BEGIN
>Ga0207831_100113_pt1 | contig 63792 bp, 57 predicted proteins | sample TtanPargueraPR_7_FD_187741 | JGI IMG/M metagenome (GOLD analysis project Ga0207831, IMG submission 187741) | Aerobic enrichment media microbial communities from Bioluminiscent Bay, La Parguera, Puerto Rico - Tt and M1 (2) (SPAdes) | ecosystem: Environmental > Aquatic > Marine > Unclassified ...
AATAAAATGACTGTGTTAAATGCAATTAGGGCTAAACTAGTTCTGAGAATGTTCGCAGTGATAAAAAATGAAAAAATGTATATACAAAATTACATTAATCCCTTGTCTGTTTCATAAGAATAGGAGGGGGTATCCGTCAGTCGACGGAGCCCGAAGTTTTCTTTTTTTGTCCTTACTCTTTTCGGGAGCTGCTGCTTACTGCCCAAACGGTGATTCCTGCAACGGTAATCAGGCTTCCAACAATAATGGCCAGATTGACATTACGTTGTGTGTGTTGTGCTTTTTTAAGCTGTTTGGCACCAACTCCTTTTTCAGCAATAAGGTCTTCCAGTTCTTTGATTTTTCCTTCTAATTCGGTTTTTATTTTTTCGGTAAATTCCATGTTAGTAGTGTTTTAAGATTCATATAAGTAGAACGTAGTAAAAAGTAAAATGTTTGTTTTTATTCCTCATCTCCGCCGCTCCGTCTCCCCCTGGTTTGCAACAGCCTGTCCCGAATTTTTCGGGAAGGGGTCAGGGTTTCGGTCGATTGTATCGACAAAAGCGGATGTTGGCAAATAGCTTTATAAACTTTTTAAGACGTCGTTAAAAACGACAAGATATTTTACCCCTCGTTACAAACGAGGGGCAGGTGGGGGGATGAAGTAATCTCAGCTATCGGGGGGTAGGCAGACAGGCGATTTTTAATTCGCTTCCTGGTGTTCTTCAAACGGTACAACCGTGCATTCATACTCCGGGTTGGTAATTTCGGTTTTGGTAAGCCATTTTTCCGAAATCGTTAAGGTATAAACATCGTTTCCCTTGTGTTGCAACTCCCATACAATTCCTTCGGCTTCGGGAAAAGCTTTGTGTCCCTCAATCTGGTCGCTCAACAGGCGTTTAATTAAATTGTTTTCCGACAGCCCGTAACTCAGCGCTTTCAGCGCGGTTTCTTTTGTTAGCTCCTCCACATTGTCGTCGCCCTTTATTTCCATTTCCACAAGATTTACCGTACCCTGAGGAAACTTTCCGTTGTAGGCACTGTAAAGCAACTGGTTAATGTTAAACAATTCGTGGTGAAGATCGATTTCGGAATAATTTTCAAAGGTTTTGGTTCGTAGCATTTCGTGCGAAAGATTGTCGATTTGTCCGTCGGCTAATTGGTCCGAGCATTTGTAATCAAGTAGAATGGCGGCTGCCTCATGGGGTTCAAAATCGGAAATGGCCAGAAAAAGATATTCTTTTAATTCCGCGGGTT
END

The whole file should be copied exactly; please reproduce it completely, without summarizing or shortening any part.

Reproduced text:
>Ga0207831_100113_pt1 | contig 63792 bp, 57 predicted proteins | sample TtanPargueraPR_7_FD_187741 | JGI IMG/M metagenome (GOLD analysis project Ga0207831, IMG submission 187741) | Aerobic enrichment media microbial communities from Bioluminiscent Bay, La Parguera, Puerto Rico - Tt and M1 (2) (SPAdes) | ecosystem: Environmental > Aquatic > Marine > Unclassified ...
AATAAAATGACTGTGTTAAATGCAATTAGGGCTAAACTAGTTCTGAGAATGTTCGCAGTGATAAAAAATGAAAAAATGTATATACAAAATTACATTAATCCCTTGTCTGTTTCATAAGAATAGGAGGGGGTATCCGTCAGTCGACGGAGCCCGAAGTTTTCTTTTTTTGTCCTTACTCTTTTCGGGAGCTGCTGCTTACTGCCCAAACGGTGATTCCTGCAACGGTAATCAGGCTTCCAACAATAATGGCCAGATTGACATTACGTTGTGTGTGTTGTGCTTTTTTAAGCTGTTTGGCACCAACTCCTTTTTCAGCAATAAGGTCTTCCAGTTCTTTGATTTTTCCTTCTAATTCGGTTTTTATTTTTTCGGTAAATTCCATGTTAGTAGTGTTTTAAGATTCATATAAGTAGAACGTAGTAAAAAGTAAAATGTTTGTTTTTATTCCTCATCTCCGCCGCTCCGTCTCCCCCTGGTTTGCAACAGCCTGTCCCGAATTTTTCGGGAAGGGGTCAGGGTTTCGGTCGATTGTATCGACAAAAGCGGATGTTGGCAAATAGCTTTATAAACTTTTTAAGACGTCGTTAAAAACGACAAGATATTTTACCCCTCGTTACAAACGAGGGGCAGGTGGGGGGATGAAGTAATCTCAGCTATCGGGGGGTAGGCAGACAGGCGATTTTTAATTCGCTTCCTGGTGTTCTTCAAACGGTACAACCGTGCATTCATACTCCGGGTTGGTAATTTCGGTTTTGGTAAGCCATTTTTCCGAAATCGTTAAGGTATAAACATCGTTTCCCTTGTGTTGCAACTCCCATACAATTCCTTCGGCTTCGGGAAAAGCTTTGTGTCCCTCAATCTGGTCGCTCAACAGGCGTTTAATTAAATTGTTTTCCGACAGCCCGTAACTCAGCGCTTTCAGCGCGGTTTCTTTTGTTAGCTCCTCCACATTGTCGTCGCCCTTTATTTCCATTTCCACAAGATTTACCGTACCCTGAGGAAACTTTCCGTTGTAGGCACTGTAAAGCAACTGGTTAATGTTAAACAATTCGTGGTGAAGATCGATTTCGGAATAATTTTCAAAGGTTTTGGTTCGTAGCATTTCGTGCGAAAGATTGTCGATTTGTCCGTCGGCTAATTGGTCCGAGCATTTGTAATCAAGTAGAATGGCGGCTGCCTCATGGGGTTCAAAATCGGAAATGGCCAGAAAAAGATATTCTTTTAATTCCGCGGGTT